Mark Zuckerberg's marathon date with Congress is over. It might as well never have happened.

For two days, Facebook's CEO stuck to his bland talking points, claimed a degree of ignorance about his company's operations that strains credulity, and made sure to preface every answer with "Senator" or "Congresswoman." And for two days, no one landed a punch on him, for all the predictable reasons.

Politicians eager to appear tough cut off Zuckerberg's answers, gifting him the opportunity to keep his mouth shut. They asked questions that felt like gotchas but weren't, like Senator Dick Durbin's grandstanding demand for the name of the hotel Zuckerberg was staying in. They betrayed a deep ignorance of how Facebook, and the internet in general, works, inviting Zuckerberg to deploy set-piece responses from deep within his comfort zone. ("Senator, actually, Facebook doesn't sell anyone's data ... ") And that's when they weren't breaking character to thank Facebook for making so much money off its users and deplore their own jobs as regulators.

But there's a deeper reason no one on Capitol Hill was able to call out Facebook in a way that stuck. No one there truly understands what makes Facebook, among all the big tech companies, uniquely dangerous. Almost no one anywhere does.

Understandably, in the wake of revelations that a shady firm working for Donald Trump's presidential campaign got backdoor access to as many as 87 million Facebook profiles, much of the questioning focused on Facebook's privacy policies. But Facebook isn't alone in vacuuming up all the data on consumers it can legally get its hands on.

Google amasses intel about its users at least as sensitive as anything Facebook knows, and considerably more of it. (When someone wants to know if that weird sore might be from an STD, that's a query for a search window, not a status update.) Apple can guess where you're going before you even get in your car by tracking your iPhone's location. Amazon can literally hear what's going on in your living room--or your bedroom, if you have an Echo smart speaker in there.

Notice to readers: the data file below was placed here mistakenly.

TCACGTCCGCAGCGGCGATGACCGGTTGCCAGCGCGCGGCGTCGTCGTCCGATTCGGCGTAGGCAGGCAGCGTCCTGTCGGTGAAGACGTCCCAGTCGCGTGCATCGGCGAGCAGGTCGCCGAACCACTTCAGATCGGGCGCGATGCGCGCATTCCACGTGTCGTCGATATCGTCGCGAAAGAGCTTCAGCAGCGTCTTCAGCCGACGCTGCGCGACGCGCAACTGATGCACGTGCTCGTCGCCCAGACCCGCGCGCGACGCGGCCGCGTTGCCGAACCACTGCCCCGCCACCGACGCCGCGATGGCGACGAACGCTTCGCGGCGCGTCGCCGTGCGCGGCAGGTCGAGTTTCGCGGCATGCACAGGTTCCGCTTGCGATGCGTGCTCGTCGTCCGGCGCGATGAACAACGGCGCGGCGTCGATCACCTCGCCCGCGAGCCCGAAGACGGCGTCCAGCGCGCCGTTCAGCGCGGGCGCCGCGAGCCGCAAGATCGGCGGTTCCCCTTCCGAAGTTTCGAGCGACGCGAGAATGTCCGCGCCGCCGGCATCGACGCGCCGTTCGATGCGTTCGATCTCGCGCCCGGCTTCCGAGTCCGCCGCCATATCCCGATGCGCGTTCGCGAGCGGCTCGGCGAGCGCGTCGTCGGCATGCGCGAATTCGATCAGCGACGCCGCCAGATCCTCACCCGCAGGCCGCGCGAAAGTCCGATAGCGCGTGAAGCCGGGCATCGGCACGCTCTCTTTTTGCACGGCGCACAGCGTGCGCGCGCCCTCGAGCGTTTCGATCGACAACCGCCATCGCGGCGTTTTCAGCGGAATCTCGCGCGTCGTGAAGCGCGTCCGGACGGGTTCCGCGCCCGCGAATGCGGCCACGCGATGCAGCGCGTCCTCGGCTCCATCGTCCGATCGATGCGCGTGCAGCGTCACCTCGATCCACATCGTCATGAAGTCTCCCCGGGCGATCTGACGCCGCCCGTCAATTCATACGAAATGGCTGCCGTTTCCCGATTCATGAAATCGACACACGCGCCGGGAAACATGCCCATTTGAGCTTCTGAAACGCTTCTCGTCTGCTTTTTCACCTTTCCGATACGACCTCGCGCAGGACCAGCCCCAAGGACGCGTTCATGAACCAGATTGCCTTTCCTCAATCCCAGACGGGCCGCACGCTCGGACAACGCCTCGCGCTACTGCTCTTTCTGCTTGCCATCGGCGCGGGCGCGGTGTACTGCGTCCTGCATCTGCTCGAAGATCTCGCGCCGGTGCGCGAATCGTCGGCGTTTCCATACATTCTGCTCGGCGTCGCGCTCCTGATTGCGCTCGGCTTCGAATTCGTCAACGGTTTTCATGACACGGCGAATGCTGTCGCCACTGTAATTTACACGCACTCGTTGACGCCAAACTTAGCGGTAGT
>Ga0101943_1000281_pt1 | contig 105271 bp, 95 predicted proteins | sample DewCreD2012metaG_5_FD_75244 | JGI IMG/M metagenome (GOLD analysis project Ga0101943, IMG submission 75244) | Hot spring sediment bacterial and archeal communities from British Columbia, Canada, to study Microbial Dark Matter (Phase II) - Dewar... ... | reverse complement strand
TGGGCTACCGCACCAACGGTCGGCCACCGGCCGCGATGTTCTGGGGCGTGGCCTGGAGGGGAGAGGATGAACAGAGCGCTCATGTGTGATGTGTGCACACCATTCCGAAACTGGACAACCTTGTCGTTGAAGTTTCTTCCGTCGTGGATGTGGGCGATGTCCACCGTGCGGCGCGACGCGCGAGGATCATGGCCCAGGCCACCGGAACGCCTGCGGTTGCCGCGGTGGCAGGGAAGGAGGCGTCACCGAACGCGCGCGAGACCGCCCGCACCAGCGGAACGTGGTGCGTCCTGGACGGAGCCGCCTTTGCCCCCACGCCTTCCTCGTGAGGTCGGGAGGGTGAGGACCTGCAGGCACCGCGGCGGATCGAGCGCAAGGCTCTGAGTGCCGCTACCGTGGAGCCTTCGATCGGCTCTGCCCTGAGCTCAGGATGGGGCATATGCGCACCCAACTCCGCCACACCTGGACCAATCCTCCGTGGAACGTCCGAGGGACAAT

What sets Facebook apart isn't the data it collects. It's that it collects all this data on its users while simultaneously seeking to influence their behavior. No other company is doing both of these things on a scale remotely close to Facebook, and mixing the two of them is like combining nitric acid and glycerol: The result is something hard to handle safely.

Every product changes its users' behavior in some way; that's practically what it means to be a product. But while Facebook is very good at engineering behaviors that are good for its business--adding more friends, sharing more information with them, spending more time interacting with their content--it doesn't stop there. The company has also induced users to vote who otherwise wouldn't have. It got people to become organ donors. Now it's trying to get people to become more active in their local organizations and support their local newspapers.

None of these things sounds terribly sinister. Rather, they're expressions of a vaguely utopian worldview that infects much of Zuckerberg's thinking. Because he thinks "human nature is basically positive," if more people express their ideas or vote or volunteer, the results will ipso facto be basically positive. But Zuckerberg himself has said being too "focused on the positive" for the first 10 years of Facebook's existence blinded the company to much of the abuse it was enabling as well as to emergent effects of social media like hyper-polarization.

And Facebook doesn't even stop at modifying behavior. It tinkers with users' thoughts and emotions as well. A notorious "emotional manipulation" study showed that the company could make users feel better or worse by altering the contents of their News Feeds. Recently, Facebook announced it will tweak its algorithms to encourage more "meaningful interactions" between friends because those cause its users to experience positive emotions, whereas passive content consumption leaves them feeling worse afterward.

Francois Chollet, a computer scientist who works on deep learning at Google, believes Facebook's ability to both measure and alter its users' behavior is dangerous, raising the specter of "mass population control." That's because machine learning algorithms--an area where both Google and Facebook have invested heavily, and which Facebook uses to fine-tune the content of each user's News Feed--are highly effective at connecting inputs and outputs in a recursive optimization loop. "The human mind is a static, vulnerable system that will come increasingly under attack from ever-smarter A.I. algorithms that will simultaneously have a complete view of everything we do and believe, and complete control of the information we consume," Chollet tweeted.

Given Zuckerberg's fuzzy good intentions, there's no reason to think he'd ever dream of using power like this for anything other than good. That's scary enough. We've already seen how a technology intended to make the world "more open and connected" instead divided it up into hostile tribes. Whatever laws Congress does or doesn't pass in the wake of Zuckerberg's testimony, he'll remain subject to the law of unintended consequences. The only way to diminish the danger is to diminish the power.